Sky Sports News HQ has issued an apology after a variety of incidents involving their reporters and members of the general public disturbed their coverage of Monday's transfer deadline day.
As has become traditional in recent years, Sky Sports sends reporters to a multitude of grounds across the UK on the final day of the transfer window to report on the latest developments.
An occupational hazard of such reporting is that fans tend to congregate behind each reporter and, on Monday, the channel inadvertently broadcast, amongst others, multiple profanities and a man wielding a sex-toy, per the Huffington Post's Samuel Luckhurst:
More troubling were the scenes outside Crystal Palace's stadium where Sky Sports News HQ's Kaveh Solhekol was forced to abandon his post due to the presence of protesters letting off fireworks, per the Daily Telegraph's Ben Rumsby.
A group of Palace fans—reportedly members of the supporters group Holmesdale Fanatics—were protesting against Sky's football coverage, setting of flares and fireworks, chanting obscenities and carrying a banner reading: "SKY SPORTS - KILLING OUR GAME SINCE 1992".
Geraint Hughes—the reporter outside Arsenal's Emirates Stadium where the big story was the signing of Danny Welbeck—was forced to move inside to the calm of the stands rather than report from the exterior of the ground.
A Sky Sports News HQ spokesman issued an apology in the wake of the deadline-day incidents, per Dugald Baird in the Guardian:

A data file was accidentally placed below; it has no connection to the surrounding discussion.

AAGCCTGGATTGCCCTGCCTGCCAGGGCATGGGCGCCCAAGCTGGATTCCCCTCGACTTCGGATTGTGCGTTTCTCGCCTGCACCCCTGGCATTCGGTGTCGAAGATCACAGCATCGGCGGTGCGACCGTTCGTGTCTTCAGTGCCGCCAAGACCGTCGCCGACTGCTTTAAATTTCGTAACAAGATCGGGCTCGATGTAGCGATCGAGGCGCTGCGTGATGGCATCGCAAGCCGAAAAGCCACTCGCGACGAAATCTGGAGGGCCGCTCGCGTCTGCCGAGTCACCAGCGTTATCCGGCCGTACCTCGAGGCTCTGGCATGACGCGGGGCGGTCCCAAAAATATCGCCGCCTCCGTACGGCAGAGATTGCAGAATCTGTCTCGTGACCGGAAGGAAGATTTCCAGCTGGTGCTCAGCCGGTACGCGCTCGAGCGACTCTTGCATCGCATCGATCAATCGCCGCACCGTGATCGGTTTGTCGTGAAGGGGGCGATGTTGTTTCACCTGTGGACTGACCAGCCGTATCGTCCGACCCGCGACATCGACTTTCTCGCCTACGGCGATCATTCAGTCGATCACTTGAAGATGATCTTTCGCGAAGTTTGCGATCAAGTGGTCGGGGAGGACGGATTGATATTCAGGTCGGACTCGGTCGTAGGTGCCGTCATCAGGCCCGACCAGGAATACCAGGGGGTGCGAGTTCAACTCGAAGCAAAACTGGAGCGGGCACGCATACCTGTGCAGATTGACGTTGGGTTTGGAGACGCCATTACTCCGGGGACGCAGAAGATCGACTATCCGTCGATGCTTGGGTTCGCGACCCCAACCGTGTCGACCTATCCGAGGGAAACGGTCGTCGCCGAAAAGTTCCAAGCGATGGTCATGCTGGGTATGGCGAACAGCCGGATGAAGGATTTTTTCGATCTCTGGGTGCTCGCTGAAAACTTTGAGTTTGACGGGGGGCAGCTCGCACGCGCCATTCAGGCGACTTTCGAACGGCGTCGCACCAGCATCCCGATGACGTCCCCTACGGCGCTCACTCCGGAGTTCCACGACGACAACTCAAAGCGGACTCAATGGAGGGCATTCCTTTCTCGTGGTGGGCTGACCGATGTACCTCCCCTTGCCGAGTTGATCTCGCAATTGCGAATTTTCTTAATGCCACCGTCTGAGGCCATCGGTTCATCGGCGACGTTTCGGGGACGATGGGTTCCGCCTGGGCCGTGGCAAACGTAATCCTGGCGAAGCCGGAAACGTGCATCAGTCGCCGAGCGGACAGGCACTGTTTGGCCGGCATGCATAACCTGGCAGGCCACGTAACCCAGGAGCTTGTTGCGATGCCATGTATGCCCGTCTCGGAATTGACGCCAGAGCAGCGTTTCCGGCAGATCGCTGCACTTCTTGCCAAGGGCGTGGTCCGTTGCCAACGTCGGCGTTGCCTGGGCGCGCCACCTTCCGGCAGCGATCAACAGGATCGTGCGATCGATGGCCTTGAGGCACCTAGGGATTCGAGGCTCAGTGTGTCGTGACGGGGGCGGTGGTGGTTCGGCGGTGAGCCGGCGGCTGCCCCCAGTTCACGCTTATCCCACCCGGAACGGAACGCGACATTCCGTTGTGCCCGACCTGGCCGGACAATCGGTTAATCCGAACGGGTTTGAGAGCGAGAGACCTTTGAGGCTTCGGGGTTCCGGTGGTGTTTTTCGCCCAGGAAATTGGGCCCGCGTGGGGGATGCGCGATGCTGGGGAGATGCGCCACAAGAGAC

Millions of viewers followed our coverage of transfer deadline day, which included over 270 live reporter updates from outside football clubs over the final 24 hours. We apologise to those whose enjoyment was spoiled by a small number of incidents and we’re looking into ways to avoid this happening again in the future whilst ensuring fans remain a key part our live coverage.
Liverpool legend Robbie Fowler predicted that this year's coverage may spell the end of the tradition of sending reporters to stand outside grounds on transfer deadline day:
Indeed, they do seem somewhat superfluous oftentimes considering they are rarely the first to find out any news, proximity to the grounds not being essential for being in the know.
Certainly, such as in cases like Solhekol's, it seems likely that Sky Sports News will think hard about their approach to their January transfer news coverage if there is any chance of their reporters' safety being compromised.
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